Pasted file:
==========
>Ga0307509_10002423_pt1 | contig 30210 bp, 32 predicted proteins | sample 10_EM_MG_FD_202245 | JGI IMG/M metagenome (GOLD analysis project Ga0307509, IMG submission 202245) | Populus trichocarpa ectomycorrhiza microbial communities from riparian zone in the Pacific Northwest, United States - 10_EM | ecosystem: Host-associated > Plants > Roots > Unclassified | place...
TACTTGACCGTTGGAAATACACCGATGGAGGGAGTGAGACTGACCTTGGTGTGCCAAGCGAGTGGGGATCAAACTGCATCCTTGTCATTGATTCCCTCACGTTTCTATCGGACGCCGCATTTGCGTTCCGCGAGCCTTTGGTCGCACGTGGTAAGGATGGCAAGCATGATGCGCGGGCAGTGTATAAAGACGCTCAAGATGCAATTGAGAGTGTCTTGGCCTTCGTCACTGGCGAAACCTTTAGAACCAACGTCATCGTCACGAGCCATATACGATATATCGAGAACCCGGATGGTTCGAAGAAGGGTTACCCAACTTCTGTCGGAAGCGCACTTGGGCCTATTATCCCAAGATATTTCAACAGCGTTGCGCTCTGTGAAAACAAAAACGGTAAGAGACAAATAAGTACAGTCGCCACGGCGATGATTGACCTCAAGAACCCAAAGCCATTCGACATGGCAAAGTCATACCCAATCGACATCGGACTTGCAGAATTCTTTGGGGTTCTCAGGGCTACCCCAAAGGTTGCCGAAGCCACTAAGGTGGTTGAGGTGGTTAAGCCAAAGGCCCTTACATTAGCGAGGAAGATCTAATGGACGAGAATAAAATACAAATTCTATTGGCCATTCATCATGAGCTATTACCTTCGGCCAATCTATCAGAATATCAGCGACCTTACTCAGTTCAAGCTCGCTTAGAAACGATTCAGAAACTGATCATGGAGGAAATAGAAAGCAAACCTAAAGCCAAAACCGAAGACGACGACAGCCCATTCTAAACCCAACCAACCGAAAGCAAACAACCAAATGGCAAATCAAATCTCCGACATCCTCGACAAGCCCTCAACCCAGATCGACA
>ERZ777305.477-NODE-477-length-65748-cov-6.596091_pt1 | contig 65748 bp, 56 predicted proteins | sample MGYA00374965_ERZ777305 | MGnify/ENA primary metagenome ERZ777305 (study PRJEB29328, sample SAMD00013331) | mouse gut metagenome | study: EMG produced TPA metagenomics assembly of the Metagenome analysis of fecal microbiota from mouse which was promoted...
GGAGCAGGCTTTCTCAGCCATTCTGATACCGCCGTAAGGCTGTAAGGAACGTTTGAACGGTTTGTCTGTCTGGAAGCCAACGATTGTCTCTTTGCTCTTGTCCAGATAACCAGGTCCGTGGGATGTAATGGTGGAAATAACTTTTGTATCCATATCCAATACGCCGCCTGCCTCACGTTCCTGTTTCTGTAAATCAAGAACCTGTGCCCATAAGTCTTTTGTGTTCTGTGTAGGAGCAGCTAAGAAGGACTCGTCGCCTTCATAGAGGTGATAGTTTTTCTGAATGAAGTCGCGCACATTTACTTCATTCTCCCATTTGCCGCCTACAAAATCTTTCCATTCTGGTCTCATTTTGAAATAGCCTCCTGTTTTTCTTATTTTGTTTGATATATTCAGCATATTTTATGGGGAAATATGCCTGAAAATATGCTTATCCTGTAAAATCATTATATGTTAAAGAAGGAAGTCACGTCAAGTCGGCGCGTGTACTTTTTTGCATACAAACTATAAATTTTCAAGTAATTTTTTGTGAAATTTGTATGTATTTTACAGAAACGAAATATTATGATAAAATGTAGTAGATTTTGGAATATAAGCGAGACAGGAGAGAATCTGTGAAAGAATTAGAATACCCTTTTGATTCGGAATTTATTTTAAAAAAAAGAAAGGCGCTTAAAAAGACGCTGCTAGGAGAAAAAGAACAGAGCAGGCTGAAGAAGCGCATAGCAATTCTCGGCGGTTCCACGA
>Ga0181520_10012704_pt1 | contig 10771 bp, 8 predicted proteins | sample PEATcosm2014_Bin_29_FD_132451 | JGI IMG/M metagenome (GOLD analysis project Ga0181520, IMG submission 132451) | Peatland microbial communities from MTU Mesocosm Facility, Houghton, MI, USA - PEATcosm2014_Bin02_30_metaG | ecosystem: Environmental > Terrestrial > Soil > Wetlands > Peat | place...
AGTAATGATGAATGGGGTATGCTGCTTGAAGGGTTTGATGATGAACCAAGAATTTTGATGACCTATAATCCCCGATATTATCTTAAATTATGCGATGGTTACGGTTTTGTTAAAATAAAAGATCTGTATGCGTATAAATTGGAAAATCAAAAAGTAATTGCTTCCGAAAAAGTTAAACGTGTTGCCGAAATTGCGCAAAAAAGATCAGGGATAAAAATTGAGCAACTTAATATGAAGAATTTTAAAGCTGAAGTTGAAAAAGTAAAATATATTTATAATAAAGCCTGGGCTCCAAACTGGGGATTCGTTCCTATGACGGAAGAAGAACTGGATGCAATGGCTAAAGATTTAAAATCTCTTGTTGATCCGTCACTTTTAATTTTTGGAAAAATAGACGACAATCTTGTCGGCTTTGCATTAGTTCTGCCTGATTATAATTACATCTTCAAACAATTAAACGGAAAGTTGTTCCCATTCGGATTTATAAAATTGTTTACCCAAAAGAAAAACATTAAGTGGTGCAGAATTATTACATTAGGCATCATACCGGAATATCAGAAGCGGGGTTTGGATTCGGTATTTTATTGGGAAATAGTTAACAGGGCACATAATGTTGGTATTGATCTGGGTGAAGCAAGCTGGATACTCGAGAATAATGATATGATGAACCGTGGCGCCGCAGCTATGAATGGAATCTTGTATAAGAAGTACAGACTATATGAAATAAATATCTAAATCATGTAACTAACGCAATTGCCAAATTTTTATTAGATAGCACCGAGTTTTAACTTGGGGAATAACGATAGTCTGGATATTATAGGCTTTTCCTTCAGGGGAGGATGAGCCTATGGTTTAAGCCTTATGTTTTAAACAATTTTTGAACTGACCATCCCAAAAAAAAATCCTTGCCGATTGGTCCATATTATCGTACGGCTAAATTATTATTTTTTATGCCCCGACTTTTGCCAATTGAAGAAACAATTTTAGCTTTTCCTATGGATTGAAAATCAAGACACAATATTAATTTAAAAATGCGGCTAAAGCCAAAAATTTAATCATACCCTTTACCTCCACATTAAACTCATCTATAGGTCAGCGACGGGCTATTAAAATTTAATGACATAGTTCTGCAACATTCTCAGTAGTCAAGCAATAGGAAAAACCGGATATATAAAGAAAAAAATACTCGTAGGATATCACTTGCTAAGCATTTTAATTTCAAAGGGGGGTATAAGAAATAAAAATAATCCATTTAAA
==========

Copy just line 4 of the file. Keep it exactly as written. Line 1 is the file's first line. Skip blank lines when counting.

GGAGCAGGCTTTCTCAGCCATTCTGATACCGCCGTAAGGCTGTAAGGAACGTTTGAACGGTTTGTCTGTCTGGAAGCCAACGATTGTCTCTTTGCTCTTGTCCAGATAACCAGGTCCGTGGGATGTAATGGTGGAAATAACTTTTGTATCCATATCCAATACGCCGCCTGCCTCACGTTCCTGTTTCTGTAAATCAAGAACCTGTGCCCATAAGTCTTTTGTGTTCTGTGTAGGAGCAGCTAAGAAGGACTCGTCGCCTTCATAGAGGTGATAGTTTTTCTGAATGAAGTCGCGCACATTTACTTCATTCTCCCATTTGCCGCCTACAAAATCTTTCCATTCTGGTCTCATTTTGAAATAGCCTCCTGTTTTTCTTATTTTGTTTGATATATTCAGCATATTTTATGGGGAAATATGCCTGAAAATATGCTTATCCTGTAAAATCATTATATGTTAAAGAAGGAAGTCACGTCAAGTCGGCGCGTGTACTTTTTTGCATACAAACTATAAATTTTCAAGTAATTTTTTGTGAAATTTGTATGTATTTTACAGAAACGAAATATTATGATAAAATGTAGTAGATTTTGGAATATAAGCGAGACAGGAGAGAATCTGTGAAAGAATTAGAATACCCTTTTGATTCGGAATTTATTTTAAAAAAAAGAAAGGCGCTTAAAAAGACGCTGCTAGGAGAAAAAGAACAGAGCAGGCTGAAGAAGCGCATAGCAATTCTCGGCGGTTCCACGA